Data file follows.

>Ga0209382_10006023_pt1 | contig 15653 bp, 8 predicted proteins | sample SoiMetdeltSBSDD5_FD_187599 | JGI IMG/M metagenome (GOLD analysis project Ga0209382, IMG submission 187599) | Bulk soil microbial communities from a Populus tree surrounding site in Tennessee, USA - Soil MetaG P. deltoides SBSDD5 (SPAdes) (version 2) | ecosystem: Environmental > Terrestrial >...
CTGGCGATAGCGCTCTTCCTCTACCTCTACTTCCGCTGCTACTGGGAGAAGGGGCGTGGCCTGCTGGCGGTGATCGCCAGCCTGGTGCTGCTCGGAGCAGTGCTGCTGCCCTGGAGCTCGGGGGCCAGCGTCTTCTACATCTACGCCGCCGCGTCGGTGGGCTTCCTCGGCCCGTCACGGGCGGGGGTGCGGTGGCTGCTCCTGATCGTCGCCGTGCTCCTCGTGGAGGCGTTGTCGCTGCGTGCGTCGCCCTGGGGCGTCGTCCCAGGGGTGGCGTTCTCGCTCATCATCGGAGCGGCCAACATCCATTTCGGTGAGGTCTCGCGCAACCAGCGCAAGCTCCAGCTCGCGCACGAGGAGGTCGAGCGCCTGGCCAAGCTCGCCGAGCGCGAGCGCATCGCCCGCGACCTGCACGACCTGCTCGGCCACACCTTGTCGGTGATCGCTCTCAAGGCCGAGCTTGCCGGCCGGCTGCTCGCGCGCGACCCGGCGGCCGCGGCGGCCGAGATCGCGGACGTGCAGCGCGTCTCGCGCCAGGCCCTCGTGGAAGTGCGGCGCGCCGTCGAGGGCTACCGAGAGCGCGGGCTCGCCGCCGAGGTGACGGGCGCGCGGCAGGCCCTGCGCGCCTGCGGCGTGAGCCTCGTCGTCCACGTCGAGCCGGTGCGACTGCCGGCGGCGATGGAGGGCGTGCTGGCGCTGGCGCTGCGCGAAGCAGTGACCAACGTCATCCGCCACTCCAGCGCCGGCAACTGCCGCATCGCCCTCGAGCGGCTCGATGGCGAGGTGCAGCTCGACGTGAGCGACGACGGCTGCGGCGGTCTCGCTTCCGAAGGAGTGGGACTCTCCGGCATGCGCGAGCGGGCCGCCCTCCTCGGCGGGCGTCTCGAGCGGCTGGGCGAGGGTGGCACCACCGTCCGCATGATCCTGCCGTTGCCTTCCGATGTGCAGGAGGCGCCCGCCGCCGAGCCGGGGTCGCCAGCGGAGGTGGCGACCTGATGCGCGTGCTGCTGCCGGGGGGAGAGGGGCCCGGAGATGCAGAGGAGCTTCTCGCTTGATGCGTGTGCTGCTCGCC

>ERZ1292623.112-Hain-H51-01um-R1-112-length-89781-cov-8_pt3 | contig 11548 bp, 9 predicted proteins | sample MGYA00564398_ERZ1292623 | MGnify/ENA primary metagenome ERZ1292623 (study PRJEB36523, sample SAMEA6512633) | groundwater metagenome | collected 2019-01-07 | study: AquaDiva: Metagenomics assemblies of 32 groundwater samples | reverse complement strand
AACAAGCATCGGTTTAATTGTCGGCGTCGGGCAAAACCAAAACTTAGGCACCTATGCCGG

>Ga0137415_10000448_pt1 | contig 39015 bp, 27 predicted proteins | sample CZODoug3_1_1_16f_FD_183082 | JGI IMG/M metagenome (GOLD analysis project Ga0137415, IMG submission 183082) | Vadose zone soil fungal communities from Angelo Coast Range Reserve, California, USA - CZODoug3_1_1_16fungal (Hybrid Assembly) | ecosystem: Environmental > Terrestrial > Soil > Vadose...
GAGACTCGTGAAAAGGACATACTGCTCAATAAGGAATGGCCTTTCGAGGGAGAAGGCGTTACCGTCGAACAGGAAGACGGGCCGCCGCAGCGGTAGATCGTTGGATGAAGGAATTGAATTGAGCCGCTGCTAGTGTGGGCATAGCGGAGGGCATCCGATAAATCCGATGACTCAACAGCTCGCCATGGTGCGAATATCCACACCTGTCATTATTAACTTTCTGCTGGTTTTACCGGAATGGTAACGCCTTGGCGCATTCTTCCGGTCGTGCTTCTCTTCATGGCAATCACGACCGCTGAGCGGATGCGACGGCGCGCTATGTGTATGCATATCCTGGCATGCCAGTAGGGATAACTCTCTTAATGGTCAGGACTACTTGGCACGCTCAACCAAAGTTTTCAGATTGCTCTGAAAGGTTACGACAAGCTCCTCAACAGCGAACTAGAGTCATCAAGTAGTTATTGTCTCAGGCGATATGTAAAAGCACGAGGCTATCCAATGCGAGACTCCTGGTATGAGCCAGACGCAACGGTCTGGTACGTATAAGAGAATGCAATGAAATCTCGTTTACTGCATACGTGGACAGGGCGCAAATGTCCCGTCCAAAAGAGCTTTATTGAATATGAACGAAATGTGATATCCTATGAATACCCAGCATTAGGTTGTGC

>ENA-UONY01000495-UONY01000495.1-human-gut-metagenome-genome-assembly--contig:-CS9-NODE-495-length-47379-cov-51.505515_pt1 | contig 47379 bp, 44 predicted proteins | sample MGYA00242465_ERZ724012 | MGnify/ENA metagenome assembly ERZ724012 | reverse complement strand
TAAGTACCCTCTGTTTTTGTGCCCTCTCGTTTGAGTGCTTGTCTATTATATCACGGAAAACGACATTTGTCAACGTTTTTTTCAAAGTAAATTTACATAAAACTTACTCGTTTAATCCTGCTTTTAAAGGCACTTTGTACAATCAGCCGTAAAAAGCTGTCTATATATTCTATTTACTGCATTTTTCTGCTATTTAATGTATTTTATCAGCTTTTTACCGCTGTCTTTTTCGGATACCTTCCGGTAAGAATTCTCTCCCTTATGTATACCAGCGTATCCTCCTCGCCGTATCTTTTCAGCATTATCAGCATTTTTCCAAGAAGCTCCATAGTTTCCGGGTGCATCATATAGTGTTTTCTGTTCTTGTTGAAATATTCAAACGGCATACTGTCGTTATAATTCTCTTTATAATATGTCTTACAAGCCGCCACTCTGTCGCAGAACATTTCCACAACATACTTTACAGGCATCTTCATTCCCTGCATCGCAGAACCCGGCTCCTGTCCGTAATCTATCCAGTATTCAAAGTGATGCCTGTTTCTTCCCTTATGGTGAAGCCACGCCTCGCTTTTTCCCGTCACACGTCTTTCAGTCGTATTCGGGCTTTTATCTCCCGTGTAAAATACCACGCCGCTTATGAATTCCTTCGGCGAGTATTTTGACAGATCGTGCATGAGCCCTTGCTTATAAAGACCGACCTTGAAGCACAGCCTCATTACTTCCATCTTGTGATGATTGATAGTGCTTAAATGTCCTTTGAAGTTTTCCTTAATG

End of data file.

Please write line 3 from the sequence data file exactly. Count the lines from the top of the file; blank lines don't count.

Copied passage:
>ERZ1292623.112-Hain-H51-01um-R1-112-length-89781-cov-8_pt3 | contig 11548 bp, 9 predicted proteins | sample MGYA00564398_ERZ1292623 | MGnify/ENA primary metagenome ERZ1292623 (study PRJEB36523, sample SAMEA6512633) | groundwater metagenome | collected 2019-01-07 | study: AquaDiva: Metagenomics assemblies of 32 groundwater samples | reverse complement strand